One of my favorite authors, Kurt Vonnegut, once claimed the following in a speech: "I consider anyone who borrows a book instead of buying it, or lends one, a twerp."
If you're following the evolution of the e-book industry, you might guess that publishers and others "in charge" of the content share the perspective of Vonnegut, as they're making it quite difficult for people to share their digital books with pals.
Before diving deeper into that issue, it's worth noting that Vonnegut goes on to say this:
When I was a student at Shortridge High School a million years ago, a twerp was defined as a guy who puts a set of false teeth up his rear end and bit the buttons off the back seats of taxicabs. But, I hasten to say, should some impressionable young person here tonight, at loose ends and from a dysfunctional family, resolve to take a shot at being a real twerp tomorrow, that there are no longer buttons on the back seats of taxicabs. Times change!
Times do change. And, as much as I respect the word of Kurt as my own gospel, in these times, when you prevent people from sharing the content they buy, that doesn't have a positive outcome.
Regardless of Vonnegut's thoughts on book-lending and twerps, the fact remains that people have been lending each other books forever, and the original inability to do so with e-books was presumed to be one of the hurdles that would stand in the way of adoption.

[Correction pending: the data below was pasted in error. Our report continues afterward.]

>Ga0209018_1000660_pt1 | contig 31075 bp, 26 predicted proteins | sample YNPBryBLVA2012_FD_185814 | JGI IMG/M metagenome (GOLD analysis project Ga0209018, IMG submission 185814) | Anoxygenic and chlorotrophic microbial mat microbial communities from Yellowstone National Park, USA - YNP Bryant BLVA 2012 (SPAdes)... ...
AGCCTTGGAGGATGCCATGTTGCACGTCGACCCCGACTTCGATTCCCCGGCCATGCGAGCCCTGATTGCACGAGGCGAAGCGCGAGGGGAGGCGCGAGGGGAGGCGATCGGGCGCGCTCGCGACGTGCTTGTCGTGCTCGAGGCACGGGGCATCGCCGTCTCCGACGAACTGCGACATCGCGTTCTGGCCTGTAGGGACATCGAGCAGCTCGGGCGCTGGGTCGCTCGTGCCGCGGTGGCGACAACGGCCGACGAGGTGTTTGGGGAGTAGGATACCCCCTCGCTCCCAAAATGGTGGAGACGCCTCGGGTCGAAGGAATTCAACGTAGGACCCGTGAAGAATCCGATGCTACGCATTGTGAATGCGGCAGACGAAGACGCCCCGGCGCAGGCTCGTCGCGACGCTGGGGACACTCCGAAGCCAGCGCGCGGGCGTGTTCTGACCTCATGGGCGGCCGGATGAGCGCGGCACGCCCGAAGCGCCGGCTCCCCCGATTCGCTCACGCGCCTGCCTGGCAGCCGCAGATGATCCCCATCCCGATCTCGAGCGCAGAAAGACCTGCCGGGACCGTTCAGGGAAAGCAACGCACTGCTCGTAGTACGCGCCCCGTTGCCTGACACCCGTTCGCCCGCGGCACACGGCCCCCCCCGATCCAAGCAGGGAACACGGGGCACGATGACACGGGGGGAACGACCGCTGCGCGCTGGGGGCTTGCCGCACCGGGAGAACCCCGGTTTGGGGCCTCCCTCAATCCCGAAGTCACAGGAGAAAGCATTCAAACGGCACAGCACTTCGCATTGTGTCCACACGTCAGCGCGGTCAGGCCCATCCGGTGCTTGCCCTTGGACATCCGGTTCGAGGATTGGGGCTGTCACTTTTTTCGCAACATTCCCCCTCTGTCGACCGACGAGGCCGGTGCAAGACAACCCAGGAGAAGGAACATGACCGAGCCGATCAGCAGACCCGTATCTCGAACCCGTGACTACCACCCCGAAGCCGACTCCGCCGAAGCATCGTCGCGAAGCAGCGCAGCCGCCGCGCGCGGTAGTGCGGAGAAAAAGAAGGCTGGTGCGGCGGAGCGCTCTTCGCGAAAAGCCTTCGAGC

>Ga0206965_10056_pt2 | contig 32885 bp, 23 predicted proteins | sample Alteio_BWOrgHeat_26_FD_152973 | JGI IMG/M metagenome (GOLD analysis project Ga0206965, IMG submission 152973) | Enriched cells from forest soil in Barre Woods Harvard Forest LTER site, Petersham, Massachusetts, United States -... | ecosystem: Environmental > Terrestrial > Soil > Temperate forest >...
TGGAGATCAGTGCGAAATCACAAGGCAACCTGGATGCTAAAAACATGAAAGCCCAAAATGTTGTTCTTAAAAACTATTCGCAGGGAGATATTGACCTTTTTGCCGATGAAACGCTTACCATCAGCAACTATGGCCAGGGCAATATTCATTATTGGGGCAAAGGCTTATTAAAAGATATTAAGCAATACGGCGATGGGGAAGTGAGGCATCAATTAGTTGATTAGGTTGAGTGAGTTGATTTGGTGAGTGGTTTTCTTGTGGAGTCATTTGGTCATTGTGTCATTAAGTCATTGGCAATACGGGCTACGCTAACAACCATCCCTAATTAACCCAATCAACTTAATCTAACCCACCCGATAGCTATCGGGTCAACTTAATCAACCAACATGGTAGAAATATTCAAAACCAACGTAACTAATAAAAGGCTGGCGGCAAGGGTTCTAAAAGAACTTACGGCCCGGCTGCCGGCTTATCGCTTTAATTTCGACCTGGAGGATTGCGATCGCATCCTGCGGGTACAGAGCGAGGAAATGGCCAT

Now there appears to be some give and take (Amazon and Barnes and Noble now both allow for lending through their e-reader devices), but the "take" part of this could lead to more negative repercussions for the publishing industry.
As one example, The Wall Street Journal last week reported on new sites that are popping up like Lendle.me and BookLending.com, which are essentially social networking sites for book-sharing. The capacity and desire to share is there, but publishers are making this difficult. According to the report, "Most major book publishers haven't made their e-books lendable, and the books can be lent only once and for only 14 days."
Speaking of book borrowing, there's a whole institution for this kind of thing... it's called a library. But, when it comes to e-books, publishers are even making sharing there painful. The New York Times reports that HarperCollins is enforcing new restrictions, whereby an e-book can only be lent out 26 times before it expires. This would give e-books an estimated shelf-life of one year before libraries would have to purchase them again.
Further, there are publishers like Simon & Schuster and Macmillan who don't yet make e-books available to libraries at all.
The fear that people will share digital books and not buy them as much, or that publishers will lose money on digital content, is a somewhat reasonable one. But it's also proven to be counterproductive for other industries -- like the music industry -- where digital has taken over. That's an industry that has been rocked by piracy, and there's no reason to believe this will be different for book publishing.
A new report suggests that the only way to combat privacy is to adjust pricing. I would add that publishers need to be realistic about the age-old practice of book sharing, about the workings of a digital society, and about the fact that by making it difficult for people to buy and enjoy content, they only make it more likely that they'll find other unlawful and unprofitable ways to access it.
That might make those people "twerps," but as we've already learned, they're twerps with a very real ability to damage business.
— Nicole Ferraro , Executive Editor, Internet Evolution